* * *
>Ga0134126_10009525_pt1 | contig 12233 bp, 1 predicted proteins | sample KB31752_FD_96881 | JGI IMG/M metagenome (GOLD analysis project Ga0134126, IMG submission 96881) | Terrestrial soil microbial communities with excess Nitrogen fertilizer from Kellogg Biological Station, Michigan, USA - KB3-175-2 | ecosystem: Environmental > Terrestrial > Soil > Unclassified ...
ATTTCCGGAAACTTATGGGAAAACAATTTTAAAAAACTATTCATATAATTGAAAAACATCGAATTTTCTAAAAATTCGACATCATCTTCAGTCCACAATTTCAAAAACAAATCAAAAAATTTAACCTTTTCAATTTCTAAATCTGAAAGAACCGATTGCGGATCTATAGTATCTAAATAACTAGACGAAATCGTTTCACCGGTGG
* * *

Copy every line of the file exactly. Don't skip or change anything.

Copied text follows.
>Ga0134126_10009525_pt1 | contig 12233 bp, 1 predicted proteins | sample KB31752_FD_96881 | JGI IMG/M metagenome (GOLD analysis project Ga0134126, IMG submission 96881) | Terrestrial soil microbial communities with excess Nitrogen fertilizer from Kellogg Biological Station, Michigan, USA - KB3-175-2 | ecosystem: Environmental > Terrestrial > Soil > Unclassified ...
ATTTCCGGAAACTTATGGGAAAACAATTTTAAAAAACTATTCATATAATTGAAAAACATCGAATTTTCTAAAAATTCGACATCATCTTCAGTCCACAATTTCAAAAACAAATCAAAAAATTTAACCTTTTCAATTTCTAAATCTGAAAGAACCGATTGCGGATCTATAGTATCTAAATAACTAGACGAAATCGTTTCACCGGTGG